A few nights ago I made it over to the New York revival of the Stephen Sondheim musical Sunday in the Park with George. In its first act, as a way to talk about the personal isolation of artists generally meaning Sondheim — it uses a fictionalized version of Georges Seurat at work on his most famous painting, A Sunday on La Grande Jatte. I had seen the original production 25 years ago with Bernadette Peters and Mandy Patinkin. At that performance Peters abruptly stopped singing in the middle of Act I, looked down to the orchestra pit and said: “What?” Somebody in the pit shouted something up to her, then she faced the audience and said “Ladies and gentlemen, I need to ask you to evacuate the theater.” Bomb threat.
This was pre-9/11, so it didn’t create a panic, though it wasn’t the greatest news for the two people sitting next to me. Jack Nicholson and Angelica Huston had rushed into the adjoining seats at the last possible moment at the beginning of Act I, just as the house lights went down, presumably so they wouldn’t be mobbed by fans. But after we were all herded into the street for 15 minutes of “bomb scare” they both chatted with anybody who came over to them, and there were quite a few. I was impressed. I made a mental note that if I ever became an international superstar I too would talk to ordinary people. When we returned to our seats I also made a point of not talking to Nicholson and Huston so they would see what a cool New Yorker I was. To call my bluff Nicholson initiated a conversation. I thought that was a very suave move. All the while my inner fanboy banged at the bars of his cage.
But I digress.
As mentioned, Sondheim and James Lapine, who wrote the book for this show, weren’t trying to produce a bio-pic about Seurat. They changed many of the facts of his life. But I was interested to see how they would use elements of Seurat’s art to work out their themes. Not just through set design, though this production makes some clever use of animated projections to reproduce La Grande Jatte, but as what you might call correlatives for the ideas in the show about the ways that art does and does not serve life.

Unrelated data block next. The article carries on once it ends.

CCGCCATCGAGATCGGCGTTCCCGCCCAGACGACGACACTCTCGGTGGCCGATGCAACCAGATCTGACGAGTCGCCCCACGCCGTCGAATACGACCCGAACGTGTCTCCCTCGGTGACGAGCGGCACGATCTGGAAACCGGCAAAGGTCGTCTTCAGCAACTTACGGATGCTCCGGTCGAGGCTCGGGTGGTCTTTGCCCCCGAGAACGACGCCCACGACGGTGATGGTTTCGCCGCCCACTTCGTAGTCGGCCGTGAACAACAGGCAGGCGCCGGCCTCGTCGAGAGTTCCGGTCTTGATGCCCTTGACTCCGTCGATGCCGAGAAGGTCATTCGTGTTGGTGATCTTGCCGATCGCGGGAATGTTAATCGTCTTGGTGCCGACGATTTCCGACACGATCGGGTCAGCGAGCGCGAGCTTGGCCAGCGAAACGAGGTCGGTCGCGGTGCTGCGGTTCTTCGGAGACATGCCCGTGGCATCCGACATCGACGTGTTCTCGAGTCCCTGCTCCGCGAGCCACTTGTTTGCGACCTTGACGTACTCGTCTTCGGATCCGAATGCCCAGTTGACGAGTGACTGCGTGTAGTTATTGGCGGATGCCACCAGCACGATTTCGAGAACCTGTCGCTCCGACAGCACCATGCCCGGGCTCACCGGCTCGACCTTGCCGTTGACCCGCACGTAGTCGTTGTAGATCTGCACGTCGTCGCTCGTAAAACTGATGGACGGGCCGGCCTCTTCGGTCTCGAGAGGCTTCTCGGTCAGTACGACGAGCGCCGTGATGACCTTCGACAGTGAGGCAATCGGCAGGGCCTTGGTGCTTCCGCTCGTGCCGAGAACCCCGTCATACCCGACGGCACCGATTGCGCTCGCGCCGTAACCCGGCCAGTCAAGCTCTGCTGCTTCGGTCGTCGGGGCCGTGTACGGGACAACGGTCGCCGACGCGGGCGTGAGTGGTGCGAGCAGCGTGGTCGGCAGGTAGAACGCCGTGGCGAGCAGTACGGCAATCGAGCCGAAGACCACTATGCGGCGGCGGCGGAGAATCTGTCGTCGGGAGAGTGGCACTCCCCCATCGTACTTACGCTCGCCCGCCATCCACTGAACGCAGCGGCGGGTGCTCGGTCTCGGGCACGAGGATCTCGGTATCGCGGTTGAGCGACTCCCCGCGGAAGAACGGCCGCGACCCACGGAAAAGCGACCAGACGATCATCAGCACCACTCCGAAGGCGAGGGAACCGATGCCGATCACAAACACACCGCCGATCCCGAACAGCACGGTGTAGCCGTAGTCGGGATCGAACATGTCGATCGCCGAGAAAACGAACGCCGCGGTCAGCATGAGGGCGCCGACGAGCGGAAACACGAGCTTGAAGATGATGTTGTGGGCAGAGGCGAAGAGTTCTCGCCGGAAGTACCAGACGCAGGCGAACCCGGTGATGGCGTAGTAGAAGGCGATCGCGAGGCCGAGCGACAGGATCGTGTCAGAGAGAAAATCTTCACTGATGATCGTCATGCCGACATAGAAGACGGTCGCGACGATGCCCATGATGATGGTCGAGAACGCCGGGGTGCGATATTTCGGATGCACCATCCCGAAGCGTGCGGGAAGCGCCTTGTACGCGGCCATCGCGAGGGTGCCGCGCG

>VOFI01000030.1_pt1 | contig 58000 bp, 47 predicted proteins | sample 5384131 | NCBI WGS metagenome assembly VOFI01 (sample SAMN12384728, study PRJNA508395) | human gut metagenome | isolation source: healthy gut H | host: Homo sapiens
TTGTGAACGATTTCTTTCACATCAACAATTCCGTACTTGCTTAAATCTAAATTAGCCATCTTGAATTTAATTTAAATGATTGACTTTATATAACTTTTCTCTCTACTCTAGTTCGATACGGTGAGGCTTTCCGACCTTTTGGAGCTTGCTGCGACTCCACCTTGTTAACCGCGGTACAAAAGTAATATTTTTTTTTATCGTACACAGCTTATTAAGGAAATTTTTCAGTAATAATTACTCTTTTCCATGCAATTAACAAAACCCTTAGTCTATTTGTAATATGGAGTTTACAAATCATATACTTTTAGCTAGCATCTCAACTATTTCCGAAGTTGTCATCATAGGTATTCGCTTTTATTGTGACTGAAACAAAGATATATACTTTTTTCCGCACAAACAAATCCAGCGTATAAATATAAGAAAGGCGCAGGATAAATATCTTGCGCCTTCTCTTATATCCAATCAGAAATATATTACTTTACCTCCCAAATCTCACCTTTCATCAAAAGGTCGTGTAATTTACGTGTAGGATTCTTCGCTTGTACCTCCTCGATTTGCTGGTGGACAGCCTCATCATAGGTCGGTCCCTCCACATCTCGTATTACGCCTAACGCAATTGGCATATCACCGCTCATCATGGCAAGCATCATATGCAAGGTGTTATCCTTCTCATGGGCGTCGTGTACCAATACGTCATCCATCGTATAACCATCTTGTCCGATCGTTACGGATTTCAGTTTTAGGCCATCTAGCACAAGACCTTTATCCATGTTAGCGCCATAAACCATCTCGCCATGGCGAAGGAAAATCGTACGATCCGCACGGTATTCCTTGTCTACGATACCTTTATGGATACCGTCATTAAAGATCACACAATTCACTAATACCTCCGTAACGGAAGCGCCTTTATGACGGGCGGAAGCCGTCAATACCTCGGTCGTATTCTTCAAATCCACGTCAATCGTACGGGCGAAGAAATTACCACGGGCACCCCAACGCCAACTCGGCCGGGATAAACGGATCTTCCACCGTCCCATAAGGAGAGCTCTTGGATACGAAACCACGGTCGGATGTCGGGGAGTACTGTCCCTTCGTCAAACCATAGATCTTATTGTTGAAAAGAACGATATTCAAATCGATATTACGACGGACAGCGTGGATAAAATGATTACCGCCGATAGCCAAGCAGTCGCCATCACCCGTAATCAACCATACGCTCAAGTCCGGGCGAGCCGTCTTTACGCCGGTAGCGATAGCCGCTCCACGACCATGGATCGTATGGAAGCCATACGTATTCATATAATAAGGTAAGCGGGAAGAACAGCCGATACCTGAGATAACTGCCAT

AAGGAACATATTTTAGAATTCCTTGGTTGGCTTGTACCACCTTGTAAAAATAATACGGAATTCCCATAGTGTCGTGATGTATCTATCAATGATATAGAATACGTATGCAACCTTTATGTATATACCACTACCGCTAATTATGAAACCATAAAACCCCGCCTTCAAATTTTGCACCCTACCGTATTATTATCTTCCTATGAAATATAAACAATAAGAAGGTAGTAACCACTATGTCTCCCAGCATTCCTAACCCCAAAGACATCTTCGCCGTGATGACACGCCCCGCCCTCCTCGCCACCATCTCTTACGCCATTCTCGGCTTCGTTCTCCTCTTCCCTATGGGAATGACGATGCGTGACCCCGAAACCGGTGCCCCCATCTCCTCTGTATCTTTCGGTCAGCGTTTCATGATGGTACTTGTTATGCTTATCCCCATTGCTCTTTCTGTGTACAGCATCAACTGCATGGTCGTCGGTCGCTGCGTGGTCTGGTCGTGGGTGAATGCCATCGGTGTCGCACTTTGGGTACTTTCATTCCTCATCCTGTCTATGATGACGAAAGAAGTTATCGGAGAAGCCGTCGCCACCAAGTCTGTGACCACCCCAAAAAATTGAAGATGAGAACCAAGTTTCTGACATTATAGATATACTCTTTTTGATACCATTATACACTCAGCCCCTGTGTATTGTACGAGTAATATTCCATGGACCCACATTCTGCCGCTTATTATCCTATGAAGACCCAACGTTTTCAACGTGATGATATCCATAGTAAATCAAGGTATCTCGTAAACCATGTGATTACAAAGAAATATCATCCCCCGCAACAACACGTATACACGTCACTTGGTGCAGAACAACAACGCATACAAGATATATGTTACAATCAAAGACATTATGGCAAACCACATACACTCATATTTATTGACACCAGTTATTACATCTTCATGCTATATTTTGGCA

As it turns out, they hit upon quite a few. And the best one turns out to be about stillness. Seurat was a good choice for a show that’s partly about the one man’s impulse to convert living people into inert objects — art — which makes them easier to deal with. In his own art Seurat was attempting to take the most fleeting and ordinary moments of daily life — a bunch of people whiling away an afternoon in a suburban park — and make them feel eternal by giving them the heft and monumentality of Egyptian sculpture. To immortalize them by immobilizing them.
Four years ago I wrote this about a Seurat show at the Art Institute of Chicago, which owns La Grande Jatte.
Seurat was also looking closely at the Impressionist works of Renoir, Monet and Pissarro. By the 1880s Impressionism was coming under attack not just from the usual academic conservatives but from a new generation who wanted art to reclaim its larger purposes, to represent moral hierarchies, eternal values, history — anything that imposed an order of the mind on the hectic gatherings of the eye. The Impressionists had no use for any of that. Their working method was to record the fleeting effects of light at a particular moment, and that moment was always now.
Seurat had a longer arc in mind. He wanted to adapt the bright staccato of Impressionist technique to forms that would be as weighty and enduring as the art he saw at the Louvre.
One of the ironies of La Grand Jatte, of course, is that when painting it Seurat chose to experiment with a newly available pigment, zinc yellow, that turned out to be highly unstable. Over time, it turned dull brown. Within a few years, wide areas of the painting had darkened.
No matter how hard to you try to make time stop, things have a way of changing all the time.